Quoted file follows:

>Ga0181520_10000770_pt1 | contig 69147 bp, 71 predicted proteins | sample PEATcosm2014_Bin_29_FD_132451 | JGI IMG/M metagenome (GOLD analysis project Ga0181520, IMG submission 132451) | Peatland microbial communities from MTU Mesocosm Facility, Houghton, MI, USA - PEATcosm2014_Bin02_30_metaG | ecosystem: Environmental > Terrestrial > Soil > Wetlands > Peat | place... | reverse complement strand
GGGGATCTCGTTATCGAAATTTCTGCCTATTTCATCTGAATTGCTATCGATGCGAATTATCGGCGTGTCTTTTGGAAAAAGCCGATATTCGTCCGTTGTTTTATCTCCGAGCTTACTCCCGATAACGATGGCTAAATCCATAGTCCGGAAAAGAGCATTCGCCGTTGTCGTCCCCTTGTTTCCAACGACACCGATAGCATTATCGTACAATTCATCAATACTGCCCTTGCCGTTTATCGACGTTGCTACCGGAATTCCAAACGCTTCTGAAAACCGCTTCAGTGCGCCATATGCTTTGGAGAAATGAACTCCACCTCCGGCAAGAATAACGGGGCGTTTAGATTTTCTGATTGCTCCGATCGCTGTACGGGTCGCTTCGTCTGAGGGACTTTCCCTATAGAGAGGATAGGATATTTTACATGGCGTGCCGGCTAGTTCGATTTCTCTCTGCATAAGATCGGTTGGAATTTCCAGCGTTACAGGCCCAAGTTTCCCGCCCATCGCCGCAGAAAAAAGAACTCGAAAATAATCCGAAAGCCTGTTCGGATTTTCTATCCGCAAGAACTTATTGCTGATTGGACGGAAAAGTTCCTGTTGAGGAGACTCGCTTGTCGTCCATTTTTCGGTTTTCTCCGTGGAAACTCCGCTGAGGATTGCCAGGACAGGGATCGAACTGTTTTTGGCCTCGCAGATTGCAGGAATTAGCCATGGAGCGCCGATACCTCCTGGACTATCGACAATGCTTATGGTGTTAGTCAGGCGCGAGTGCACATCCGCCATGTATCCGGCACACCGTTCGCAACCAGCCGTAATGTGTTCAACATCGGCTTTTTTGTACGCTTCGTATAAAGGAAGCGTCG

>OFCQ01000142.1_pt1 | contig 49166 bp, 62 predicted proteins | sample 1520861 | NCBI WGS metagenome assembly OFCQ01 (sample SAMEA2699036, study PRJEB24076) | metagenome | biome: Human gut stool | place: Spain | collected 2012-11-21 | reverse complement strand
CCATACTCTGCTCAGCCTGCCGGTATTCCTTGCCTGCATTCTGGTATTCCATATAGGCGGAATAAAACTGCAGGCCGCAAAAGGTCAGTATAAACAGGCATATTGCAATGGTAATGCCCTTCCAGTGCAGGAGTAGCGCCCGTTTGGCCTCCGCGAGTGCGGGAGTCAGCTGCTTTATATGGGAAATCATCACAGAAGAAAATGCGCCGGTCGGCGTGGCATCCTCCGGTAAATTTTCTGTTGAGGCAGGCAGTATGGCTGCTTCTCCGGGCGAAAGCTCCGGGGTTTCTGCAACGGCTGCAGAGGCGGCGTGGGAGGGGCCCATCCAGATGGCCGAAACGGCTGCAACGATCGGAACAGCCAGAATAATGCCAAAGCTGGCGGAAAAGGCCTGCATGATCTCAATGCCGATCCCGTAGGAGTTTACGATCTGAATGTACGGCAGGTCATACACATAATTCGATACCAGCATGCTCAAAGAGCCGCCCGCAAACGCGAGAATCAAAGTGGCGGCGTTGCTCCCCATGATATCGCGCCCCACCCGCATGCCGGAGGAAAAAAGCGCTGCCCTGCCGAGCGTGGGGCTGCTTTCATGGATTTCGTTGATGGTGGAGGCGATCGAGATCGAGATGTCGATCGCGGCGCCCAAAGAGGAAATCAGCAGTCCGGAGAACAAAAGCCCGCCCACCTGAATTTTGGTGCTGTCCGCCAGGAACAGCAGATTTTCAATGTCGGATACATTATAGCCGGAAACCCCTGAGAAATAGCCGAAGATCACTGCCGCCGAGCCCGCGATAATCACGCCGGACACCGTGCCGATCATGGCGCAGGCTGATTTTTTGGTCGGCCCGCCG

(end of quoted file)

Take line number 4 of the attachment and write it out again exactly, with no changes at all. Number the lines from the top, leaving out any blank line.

CCATACTCTGCTCAGCCTGCCGGTATTCCTTGCCTGCATTCTGGTATTCCATATAGGCGGAATAAAACTGCAGGCCGCAAAAGGTCAGTATAAACAGGCATATTGCAATGGTAATGCCCTTCCAGTGCAGGAGTAGCGCCCGTTTGGCCTCCGCGAGTGCGGGAGTCAGCTGCTTTATATGGGAAATCATCACAGAAGAAAATGCGCCGGTCGGCGTGGCATCCTCCGGTAAATTTTCTGTTGAGGCAGGCAGTATGGCTGCTTCTCCGGGCGAAAGCTCCGGGGTTTCTGCAACGGCTGCAGAGGCGGCGTGGGAGGGGCCCATCCAGATGGCCGAAACGGCTGCAACGATCGGAACAGCCAGAATAATGCCAAAGCTGGCGGAAAAGGCCTGCATGATCTCAATGCCGATCCCGTAGGAGTTTACGATCTGAATGTACGGCAGGTCATACACATAATTCGATACCAGCATGCTCAAAGAGCCGCCCGCAAACGCGAGAATCAAAGTGGCGGCGTTGCTCCCCATGATATCGCGCCCCACCCGCATGCCGGAGGAAAAAAGCGCTGCCCTGCCGAGCGTGGGGCTGCTTTCATGGATTTCGTTGATGGTGGAGGCGATCGAGATCGAGATGTCGATCGCGGCGCCCAAAGAGGAAATCAGCAGTCCGGAGAACAAAAGCCCGCCCACCTGAATTTTGGTGCTGTCCGCCAGGAACAGCAGATTTTCAATGTCGGATACATTATAGCCGGAAACCCCTGAGAAATAGCCGAAGATCACTGCCGCCGAGCCCGCGATAATCACGCCGGACACCGTGCCGATCATGGCGCAGGCTGATTTTTTGGTCGGCCCGCCG